While nobody likes to pay the IRS, it is just one of those unpleasant and inevitable experiences in life that most Americans must deal with. There are several ways to send funds to the IRS other than by the traditional method of sending a check and each has it’s benefits and disadvantages.
1. EFTPS. The Electronic Federal Tax Payment System (EFTPS) is an online, electronic payment system that most taxpayers to pay via the Internet or over the phone. Tax payments can be made up to 120 days in advance for businesses and 365 days in advance for individuals, including estimated tax payments. In most cases, you can set up the payment to withdraw from a bank account or, in the case of some business taxpayers, a bank funds transfer can be established. EFTPS is available for most forms of tax payment but it is important that you properly designate the payment to the correct tax form and year. Click here for more information about EFTPS.
2. ELECTRONIC FUNDS WITHDRAWAL. You can still make electronic funds transfers without EFTPS in some cases if you e-file your tax return and use software (e.g., TurboTax) that supports electronic payments. The IRS does not charge a fee for payments by electronic funds withdrawal, but your financial may charge for electronic withdrawal so check with your bank before using electronic funds transfer.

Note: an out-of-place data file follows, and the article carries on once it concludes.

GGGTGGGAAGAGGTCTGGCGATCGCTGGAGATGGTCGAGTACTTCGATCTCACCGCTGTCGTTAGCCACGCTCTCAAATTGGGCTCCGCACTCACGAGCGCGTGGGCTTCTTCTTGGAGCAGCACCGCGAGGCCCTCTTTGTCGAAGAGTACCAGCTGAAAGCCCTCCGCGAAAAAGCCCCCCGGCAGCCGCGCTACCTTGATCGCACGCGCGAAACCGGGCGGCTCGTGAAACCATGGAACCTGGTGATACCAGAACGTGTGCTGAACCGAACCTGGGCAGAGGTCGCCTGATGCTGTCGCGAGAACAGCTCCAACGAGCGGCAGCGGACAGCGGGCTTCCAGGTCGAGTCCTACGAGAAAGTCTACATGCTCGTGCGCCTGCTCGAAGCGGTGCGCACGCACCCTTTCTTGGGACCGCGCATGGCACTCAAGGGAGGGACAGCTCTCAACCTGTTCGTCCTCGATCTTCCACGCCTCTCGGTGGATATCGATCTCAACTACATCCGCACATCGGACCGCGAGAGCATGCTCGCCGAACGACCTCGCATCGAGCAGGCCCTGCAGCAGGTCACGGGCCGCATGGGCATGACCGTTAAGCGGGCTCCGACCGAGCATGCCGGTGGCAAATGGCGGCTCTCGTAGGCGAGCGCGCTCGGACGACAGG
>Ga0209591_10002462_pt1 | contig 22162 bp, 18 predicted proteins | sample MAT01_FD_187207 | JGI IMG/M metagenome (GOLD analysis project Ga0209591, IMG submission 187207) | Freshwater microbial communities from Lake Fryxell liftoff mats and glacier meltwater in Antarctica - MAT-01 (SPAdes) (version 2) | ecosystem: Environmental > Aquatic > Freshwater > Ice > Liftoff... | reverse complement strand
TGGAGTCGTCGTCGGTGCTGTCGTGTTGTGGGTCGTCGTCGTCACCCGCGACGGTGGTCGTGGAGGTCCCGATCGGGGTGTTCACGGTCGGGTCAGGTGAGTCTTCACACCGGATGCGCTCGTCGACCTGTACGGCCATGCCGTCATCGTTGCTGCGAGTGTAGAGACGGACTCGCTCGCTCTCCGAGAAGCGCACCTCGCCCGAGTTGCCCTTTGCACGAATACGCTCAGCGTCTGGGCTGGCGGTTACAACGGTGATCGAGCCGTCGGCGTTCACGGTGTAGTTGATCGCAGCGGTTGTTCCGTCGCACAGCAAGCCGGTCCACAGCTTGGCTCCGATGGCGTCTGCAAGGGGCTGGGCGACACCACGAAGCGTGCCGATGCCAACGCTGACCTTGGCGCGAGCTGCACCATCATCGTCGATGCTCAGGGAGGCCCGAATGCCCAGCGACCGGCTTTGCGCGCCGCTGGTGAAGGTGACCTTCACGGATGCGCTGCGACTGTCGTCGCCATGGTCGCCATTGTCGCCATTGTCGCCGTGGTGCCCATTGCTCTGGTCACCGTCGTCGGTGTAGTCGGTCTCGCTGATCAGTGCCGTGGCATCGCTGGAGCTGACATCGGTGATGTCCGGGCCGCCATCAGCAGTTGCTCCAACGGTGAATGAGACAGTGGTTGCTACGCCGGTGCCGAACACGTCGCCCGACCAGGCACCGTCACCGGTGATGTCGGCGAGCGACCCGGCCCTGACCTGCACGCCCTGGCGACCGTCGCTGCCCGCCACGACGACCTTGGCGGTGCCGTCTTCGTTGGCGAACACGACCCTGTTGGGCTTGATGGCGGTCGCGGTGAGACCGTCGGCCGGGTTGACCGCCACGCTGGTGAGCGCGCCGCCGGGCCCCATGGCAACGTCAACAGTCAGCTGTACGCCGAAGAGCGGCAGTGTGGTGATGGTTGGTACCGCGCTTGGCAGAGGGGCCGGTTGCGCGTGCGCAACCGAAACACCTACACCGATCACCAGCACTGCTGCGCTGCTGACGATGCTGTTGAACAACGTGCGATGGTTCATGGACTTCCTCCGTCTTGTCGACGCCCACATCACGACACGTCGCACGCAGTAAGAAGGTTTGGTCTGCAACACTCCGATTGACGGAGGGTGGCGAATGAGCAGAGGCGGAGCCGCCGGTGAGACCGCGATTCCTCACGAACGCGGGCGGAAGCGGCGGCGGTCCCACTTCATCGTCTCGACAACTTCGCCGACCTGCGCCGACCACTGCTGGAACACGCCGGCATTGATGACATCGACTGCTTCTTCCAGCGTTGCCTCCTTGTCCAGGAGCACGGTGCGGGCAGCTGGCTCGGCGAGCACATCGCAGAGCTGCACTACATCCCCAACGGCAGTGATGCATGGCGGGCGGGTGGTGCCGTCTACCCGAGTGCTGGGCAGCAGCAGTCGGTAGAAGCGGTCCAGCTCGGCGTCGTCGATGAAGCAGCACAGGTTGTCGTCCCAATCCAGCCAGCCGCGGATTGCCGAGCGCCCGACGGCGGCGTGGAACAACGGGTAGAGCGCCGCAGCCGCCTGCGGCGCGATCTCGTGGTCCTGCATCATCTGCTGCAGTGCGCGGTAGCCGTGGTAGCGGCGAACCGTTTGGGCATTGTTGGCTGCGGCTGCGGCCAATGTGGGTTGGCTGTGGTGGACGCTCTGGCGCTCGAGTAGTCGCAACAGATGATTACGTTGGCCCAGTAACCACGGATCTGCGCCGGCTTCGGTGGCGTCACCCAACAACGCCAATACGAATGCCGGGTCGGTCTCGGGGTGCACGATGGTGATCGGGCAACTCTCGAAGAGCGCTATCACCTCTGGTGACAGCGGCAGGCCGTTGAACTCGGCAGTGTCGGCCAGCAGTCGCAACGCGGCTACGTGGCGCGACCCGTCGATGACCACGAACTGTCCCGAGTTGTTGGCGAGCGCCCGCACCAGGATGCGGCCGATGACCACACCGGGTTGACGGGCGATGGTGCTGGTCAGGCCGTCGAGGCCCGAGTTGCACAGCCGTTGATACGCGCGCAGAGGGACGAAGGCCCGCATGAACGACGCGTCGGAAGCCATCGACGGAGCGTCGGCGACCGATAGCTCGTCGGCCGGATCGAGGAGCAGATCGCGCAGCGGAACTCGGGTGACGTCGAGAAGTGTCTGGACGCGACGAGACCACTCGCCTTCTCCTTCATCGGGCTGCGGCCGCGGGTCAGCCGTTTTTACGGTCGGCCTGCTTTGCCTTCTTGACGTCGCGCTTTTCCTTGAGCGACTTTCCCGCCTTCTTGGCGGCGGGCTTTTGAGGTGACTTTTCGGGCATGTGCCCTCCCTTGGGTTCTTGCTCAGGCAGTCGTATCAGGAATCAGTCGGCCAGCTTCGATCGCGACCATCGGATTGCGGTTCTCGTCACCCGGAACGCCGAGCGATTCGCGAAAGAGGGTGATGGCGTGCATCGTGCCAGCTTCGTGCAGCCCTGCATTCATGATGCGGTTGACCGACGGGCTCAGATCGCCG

3. CREDIT OR DEBIT CARD PAYMENTS. You can sometimes pay by credit card but the IRS does not take credit cards directly. In oder to pay by credit card, you must use one of the approved credit card processing companies. Be careful that you use only an approved company and also beware of the fees that these companies charge. The IRS website has information about the available options. Note that a business cannot use a credit card to make payroll tax deposits and there are some other limitations so check to make sure that the type of tax you plan to pay is allowed for credit cards.
Check with your advisor or with the IRS before paying by one of these electronic methods to make sure that you can pay on time and avoid penalties and interest.
For a detailed discussion of the issues in this area, see “An Overview of IRS Electronic Payment Options,” by Kristy Hurtt, CPA, in the December 2009 issue of The Tax Adviser.